CXCL7; CXCR2; IL-6; TGF-β; CTVT
CD4+interferon (IFN)-γ+ T cell (Th1) and CD4+interleukin (IL)-4+ T cell (Th2) polarizations are crucial in the pathogenesis of graft-versus-host disease (GVHD). However, this hypothesis is largely based on animal experiments of Parent-into-F1 GVHD model. The causal relationship between kinetics of Th1, Th2 and associated cytokines and the clinical activity of GVHD in a real world situation remains unknown.
Peripheral blood was collected every week prospectively from Day 0 to Day 210 (patients without GVHD) or Day 300 (patients with chronic GVHD) after allogeneic peripheral blood stem cell transplantation in consecutive 27 patients. The frequencies of Th1 and Th2 within CD4+ T cells were determined by flow cytometry and pplasma IFN-γ, IL-12, IL-4, and IL-10 were determined by ELISA.
Kinetics of Th1, Th2 frequency, and the plasma IL-10 and IFN-γ more commonly coincided with, rather than predicted, the activity of GVHD. These markers are significantly higher when acute or chronic GVHD developed. The kinetics of IL-10 is especially correlated well with the activity of GVHD during clinical course of immunosuppressive treatment. For patients with hepatic GVHD, there is a positive correlation between plasma IL-10 levels and the severity of hepatic injury. The frequency of Th2 is also significant higher in acute GVHD and tends to be higher in chronic GVHD. Interestingly, there is a very good positive correlation between the frequency of Th1 and Th2 (r = 0.951, p<0.001). The plasma level of IL-4 and IL-12 are not associated with the activity of GVHD.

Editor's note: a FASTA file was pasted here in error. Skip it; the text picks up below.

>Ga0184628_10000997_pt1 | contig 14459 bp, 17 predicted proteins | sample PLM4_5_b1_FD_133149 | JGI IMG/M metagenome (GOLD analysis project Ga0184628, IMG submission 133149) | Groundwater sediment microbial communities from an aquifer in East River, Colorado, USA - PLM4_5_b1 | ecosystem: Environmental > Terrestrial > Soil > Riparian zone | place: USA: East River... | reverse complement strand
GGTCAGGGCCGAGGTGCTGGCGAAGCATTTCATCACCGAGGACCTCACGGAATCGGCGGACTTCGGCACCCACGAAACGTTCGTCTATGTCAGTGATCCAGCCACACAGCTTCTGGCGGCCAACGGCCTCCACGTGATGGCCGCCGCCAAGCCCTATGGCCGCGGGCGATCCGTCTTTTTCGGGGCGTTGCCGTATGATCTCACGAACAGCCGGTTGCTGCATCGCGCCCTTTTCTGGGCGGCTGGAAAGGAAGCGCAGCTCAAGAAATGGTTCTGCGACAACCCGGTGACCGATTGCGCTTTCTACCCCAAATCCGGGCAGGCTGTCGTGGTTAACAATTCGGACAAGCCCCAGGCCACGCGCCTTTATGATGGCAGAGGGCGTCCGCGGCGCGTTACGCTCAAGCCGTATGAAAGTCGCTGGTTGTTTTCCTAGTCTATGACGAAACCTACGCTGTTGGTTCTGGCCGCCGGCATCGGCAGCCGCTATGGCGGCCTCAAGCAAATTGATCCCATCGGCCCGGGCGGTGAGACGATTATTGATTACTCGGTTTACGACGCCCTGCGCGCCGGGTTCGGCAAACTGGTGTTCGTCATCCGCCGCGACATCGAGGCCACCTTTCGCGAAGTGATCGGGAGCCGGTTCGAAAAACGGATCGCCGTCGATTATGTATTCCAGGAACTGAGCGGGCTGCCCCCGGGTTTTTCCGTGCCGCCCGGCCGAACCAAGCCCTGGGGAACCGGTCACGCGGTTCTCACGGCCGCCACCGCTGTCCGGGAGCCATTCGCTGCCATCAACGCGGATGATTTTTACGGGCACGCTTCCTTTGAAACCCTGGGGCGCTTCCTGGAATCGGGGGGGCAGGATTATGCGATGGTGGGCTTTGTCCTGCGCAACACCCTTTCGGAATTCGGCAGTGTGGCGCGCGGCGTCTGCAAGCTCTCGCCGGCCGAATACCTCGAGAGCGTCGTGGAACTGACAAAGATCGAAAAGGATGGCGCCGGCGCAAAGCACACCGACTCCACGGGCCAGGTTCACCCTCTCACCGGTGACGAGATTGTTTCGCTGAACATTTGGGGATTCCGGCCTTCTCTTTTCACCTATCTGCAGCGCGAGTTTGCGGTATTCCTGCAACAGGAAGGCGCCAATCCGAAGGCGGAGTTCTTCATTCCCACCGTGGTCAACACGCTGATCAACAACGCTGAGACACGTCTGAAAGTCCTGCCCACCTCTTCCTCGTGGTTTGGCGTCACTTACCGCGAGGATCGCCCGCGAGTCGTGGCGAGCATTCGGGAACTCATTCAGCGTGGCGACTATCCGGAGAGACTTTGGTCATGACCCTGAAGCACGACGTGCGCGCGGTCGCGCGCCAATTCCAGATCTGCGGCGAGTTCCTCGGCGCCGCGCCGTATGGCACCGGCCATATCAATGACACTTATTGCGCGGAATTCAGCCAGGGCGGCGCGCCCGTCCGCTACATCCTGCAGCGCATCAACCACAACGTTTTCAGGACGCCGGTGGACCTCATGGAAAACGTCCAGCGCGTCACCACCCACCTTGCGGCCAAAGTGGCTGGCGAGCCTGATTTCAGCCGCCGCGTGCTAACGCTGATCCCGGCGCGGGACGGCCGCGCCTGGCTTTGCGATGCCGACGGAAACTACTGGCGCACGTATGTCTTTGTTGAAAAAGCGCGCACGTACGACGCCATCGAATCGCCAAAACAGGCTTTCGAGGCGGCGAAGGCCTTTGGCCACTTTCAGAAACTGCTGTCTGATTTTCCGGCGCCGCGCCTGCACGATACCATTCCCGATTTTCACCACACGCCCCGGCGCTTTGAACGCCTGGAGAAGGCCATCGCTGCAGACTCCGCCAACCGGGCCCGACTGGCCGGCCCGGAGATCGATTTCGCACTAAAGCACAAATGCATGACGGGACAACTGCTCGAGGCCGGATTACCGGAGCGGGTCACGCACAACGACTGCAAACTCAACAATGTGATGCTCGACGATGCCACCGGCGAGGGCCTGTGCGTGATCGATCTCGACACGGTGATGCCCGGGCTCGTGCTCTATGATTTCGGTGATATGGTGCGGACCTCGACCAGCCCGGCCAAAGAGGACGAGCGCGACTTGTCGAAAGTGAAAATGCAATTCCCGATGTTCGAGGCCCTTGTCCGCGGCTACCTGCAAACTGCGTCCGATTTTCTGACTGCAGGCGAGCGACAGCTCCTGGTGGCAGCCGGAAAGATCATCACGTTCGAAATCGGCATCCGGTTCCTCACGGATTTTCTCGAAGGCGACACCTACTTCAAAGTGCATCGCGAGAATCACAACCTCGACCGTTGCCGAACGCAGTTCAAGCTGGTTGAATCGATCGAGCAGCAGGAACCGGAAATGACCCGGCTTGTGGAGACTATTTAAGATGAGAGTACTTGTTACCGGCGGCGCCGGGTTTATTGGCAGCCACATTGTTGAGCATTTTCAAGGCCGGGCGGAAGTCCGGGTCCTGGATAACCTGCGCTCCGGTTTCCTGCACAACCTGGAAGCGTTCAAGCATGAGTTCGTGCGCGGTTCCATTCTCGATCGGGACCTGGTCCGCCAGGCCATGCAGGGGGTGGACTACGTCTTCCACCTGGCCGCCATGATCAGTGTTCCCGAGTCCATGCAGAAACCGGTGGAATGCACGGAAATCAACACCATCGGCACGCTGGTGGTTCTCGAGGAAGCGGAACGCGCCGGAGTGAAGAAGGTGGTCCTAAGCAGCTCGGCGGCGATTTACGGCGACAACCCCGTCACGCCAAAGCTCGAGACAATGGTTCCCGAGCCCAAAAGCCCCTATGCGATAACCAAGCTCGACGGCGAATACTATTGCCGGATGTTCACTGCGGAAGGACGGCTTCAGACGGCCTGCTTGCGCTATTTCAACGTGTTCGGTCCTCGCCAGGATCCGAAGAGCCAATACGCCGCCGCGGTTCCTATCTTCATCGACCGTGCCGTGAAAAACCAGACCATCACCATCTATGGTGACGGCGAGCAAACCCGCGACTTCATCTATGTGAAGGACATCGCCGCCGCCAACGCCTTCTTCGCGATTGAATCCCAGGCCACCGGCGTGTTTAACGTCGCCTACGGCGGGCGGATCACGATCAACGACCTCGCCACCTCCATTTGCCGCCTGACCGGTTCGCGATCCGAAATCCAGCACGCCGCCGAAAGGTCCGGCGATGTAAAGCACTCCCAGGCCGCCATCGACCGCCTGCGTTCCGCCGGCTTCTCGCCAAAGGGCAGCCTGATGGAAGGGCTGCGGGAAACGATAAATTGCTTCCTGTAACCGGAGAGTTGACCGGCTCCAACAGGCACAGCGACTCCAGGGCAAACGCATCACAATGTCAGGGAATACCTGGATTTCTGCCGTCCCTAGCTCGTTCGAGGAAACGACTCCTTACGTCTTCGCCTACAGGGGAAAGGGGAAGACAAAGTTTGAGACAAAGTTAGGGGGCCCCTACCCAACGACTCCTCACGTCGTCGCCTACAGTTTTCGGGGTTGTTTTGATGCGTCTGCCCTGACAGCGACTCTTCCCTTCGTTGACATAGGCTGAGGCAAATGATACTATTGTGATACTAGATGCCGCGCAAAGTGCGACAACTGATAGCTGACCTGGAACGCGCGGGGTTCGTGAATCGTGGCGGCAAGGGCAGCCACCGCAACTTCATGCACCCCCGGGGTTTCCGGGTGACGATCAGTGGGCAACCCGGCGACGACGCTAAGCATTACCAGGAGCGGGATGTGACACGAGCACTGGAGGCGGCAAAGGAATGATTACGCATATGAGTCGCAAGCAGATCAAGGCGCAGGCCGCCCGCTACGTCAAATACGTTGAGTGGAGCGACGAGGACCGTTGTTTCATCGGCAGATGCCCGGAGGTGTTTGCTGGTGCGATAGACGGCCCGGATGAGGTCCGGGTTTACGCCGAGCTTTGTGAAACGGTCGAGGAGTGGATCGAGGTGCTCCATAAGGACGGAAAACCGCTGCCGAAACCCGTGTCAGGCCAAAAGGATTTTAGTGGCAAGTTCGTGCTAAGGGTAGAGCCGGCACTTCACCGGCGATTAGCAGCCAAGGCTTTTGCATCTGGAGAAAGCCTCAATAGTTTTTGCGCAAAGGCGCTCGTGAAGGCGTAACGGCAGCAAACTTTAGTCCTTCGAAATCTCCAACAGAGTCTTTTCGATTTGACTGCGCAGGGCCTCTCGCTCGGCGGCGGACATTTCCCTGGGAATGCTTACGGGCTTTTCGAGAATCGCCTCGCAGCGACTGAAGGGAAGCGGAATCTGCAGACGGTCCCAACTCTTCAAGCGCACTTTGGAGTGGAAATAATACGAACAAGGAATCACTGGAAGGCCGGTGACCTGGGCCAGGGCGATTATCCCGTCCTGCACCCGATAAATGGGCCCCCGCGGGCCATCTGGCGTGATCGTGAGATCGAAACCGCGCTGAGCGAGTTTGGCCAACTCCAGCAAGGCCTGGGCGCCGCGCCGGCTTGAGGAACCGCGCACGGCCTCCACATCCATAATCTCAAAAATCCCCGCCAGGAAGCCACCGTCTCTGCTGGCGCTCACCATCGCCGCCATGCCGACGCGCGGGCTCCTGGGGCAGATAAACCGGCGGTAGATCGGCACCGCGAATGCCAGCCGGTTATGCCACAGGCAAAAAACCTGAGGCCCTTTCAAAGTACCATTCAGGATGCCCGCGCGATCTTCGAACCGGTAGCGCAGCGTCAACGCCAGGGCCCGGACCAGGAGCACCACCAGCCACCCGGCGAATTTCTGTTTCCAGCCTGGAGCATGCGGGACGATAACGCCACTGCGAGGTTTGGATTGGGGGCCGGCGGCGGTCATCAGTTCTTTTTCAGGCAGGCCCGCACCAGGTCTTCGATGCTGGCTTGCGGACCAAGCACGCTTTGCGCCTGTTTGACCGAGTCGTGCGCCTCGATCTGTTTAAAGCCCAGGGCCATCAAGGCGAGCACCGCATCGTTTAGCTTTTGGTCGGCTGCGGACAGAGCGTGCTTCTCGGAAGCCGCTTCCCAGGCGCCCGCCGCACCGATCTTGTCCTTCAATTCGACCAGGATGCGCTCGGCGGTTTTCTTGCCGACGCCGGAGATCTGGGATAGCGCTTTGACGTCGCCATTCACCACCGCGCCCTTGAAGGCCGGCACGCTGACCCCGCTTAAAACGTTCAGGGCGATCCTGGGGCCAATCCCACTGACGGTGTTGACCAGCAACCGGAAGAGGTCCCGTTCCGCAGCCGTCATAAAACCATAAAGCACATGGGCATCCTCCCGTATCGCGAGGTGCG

The frequency of Th1, Th2 within CD4+ T cells and plasma IL-10 and IFN-γ are good biomarkers of GVHD. Plasma IL-10 can also be used to monitor the therapeutic responsiveness. Furthermore, both Th1 and Th2 likely contribute to the pathogenesis of GVHD.
In the area of medical image analysis, 3D multimodality image registration is an important issue. In the processing of registration, an optimization approach has been applied to estimate the transformation of the reference image and target image. Some local optimization techniques are frequently used, such as the gradient descent method. However, these methods need a good initial value in order to avoid the local resolution. In this paper, we present a new improved global optimization approach named hybrid particle swarm optimization (HPSO) for medical image registration, which includes two concepts of genetic algorithms—subpopulation and crossover.